Background: Unobstructed fish passage is key to the protection and restoration of migrating fish and their habitats. Roadways and other man-made obstructions block many fish passageways throughout the country. Fish ladders and fishways have been developed for large hydroelectric dams in the Pacific Northwest to allow salmon to migrate. But such ladders have not been developed for smallbodied fishes, such as minnows. In the Great Plains, roads intersect streams at least once per every square mile of land area, which imposes a threat on the fish population that would migrate at those crossings. Re-design of culverts to eliminate waterfalls is expensive, yet the need is extensive. Small stream fish ladders offer a relatively inexpensive and effective alternative.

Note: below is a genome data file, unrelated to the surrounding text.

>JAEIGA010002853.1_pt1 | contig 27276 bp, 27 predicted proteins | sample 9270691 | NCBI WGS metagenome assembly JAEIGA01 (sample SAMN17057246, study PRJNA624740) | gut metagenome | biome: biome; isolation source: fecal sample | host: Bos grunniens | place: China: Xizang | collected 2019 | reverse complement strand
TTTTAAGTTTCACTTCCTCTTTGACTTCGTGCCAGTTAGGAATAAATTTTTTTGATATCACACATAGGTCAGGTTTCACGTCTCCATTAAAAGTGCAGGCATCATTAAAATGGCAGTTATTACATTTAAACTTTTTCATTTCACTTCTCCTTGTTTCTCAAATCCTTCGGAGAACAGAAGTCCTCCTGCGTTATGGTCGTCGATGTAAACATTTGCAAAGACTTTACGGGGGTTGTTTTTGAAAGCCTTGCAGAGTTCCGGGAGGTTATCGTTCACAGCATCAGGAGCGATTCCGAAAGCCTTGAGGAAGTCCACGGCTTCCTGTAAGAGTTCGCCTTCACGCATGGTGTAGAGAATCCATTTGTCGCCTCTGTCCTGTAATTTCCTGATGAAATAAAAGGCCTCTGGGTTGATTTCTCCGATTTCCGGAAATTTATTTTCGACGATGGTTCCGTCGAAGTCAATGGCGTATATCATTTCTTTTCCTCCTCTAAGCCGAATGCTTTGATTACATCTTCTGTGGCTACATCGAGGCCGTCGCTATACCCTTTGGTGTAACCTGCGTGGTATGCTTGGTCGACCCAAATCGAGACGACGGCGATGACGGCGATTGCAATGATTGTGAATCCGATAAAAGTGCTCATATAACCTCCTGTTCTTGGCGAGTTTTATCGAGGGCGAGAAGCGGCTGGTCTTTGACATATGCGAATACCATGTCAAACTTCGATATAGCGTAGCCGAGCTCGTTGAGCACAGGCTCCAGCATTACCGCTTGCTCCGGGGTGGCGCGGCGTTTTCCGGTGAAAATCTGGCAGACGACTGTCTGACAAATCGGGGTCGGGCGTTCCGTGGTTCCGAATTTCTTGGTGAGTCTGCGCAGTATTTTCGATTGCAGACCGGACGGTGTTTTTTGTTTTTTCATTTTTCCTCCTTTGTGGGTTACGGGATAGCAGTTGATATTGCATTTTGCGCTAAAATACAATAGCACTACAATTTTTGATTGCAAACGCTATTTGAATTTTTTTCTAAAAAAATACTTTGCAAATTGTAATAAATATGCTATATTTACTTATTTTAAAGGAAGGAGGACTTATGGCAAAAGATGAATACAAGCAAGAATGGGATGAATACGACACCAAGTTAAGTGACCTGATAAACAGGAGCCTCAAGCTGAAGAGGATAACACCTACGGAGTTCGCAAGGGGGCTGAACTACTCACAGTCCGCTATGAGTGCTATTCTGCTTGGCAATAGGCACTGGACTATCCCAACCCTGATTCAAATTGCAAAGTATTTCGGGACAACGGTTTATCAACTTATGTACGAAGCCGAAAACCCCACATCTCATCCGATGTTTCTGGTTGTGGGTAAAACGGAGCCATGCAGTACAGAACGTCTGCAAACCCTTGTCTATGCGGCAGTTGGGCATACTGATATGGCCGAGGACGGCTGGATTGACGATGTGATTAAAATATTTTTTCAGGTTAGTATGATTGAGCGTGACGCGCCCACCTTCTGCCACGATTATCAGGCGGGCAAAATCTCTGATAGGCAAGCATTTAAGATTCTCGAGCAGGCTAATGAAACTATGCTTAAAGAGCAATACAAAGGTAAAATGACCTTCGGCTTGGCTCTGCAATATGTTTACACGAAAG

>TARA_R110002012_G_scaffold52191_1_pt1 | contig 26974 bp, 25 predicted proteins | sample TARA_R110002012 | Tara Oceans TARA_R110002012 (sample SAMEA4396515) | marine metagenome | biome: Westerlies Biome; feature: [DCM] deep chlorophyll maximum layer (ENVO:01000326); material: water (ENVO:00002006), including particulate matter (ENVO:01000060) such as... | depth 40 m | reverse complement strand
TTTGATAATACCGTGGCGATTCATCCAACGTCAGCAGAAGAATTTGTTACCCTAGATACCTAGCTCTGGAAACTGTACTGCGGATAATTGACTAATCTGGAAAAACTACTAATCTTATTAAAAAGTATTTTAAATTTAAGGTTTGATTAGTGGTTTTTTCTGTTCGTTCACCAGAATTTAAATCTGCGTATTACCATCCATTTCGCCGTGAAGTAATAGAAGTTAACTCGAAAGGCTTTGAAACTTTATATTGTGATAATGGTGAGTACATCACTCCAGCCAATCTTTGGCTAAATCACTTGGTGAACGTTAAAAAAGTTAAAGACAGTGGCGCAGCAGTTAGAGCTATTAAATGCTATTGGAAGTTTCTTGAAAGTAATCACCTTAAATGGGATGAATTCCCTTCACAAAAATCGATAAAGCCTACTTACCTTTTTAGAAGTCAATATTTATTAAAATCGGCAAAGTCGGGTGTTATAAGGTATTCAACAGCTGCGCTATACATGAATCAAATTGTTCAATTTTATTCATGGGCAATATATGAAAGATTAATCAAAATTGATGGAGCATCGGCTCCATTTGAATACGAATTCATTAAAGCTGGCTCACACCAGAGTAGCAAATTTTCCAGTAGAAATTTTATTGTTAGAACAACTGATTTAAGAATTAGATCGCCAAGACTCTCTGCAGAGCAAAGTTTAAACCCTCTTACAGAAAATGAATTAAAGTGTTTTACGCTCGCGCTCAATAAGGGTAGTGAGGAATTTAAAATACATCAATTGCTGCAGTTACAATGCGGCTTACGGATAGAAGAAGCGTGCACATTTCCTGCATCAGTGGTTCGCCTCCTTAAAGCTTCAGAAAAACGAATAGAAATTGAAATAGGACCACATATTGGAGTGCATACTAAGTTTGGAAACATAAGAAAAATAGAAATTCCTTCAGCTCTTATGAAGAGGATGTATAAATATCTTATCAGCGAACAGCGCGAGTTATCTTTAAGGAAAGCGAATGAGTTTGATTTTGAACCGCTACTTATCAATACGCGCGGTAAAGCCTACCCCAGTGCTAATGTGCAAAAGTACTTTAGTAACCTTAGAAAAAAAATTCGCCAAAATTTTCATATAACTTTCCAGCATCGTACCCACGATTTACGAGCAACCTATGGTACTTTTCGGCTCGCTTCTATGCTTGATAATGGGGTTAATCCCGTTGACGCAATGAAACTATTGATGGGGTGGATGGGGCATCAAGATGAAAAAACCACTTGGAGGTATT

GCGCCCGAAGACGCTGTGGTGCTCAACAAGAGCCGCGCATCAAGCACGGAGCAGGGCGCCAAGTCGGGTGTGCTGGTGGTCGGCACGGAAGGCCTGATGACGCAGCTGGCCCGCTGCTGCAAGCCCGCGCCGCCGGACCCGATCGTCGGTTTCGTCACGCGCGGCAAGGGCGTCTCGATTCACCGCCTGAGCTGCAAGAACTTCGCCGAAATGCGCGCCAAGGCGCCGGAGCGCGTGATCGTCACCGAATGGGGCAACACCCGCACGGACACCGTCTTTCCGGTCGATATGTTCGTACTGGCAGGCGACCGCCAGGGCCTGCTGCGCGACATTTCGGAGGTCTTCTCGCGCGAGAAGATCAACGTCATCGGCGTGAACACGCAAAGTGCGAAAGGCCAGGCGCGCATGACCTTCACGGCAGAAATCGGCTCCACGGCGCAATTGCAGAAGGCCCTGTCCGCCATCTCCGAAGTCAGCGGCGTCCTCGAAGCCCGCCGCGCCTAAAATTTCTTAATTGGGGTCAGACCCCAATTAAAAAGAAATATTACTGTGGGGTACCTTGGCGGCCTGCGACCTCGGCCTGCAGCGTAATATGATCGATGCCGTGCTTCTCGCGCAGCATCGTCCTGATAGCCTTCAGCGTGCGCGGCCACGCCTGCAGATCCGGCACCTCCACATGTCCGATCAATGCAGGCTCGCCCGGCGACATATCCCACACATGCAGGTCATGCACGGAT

Description: SDSU researchers have designed and implemented small stream fish ladders for culverts at road crossings. Experimental data have shown drastic improvement on the passage rate of small-bodied fish after installation of such ladders in chosen culvert road crossings. The addition of these fish ladders to culvert road crossings would allow for migrating fish to travel without any structural changes to existing culverts.
Advantages: This technology offers a relatively inexpensive and effective solution to the existing threat to small-bodied fish in Great Plains streams. The prototype device has been tested in the laboratory and the field and showed promising and reliable results. It is customizable and easy to install. The device is durable and requires minimal maintenance after installation. The result of the addition and usage of these ladders could greatly benefit migrating aquatic life of a region without a disruption of current roadways and culverts.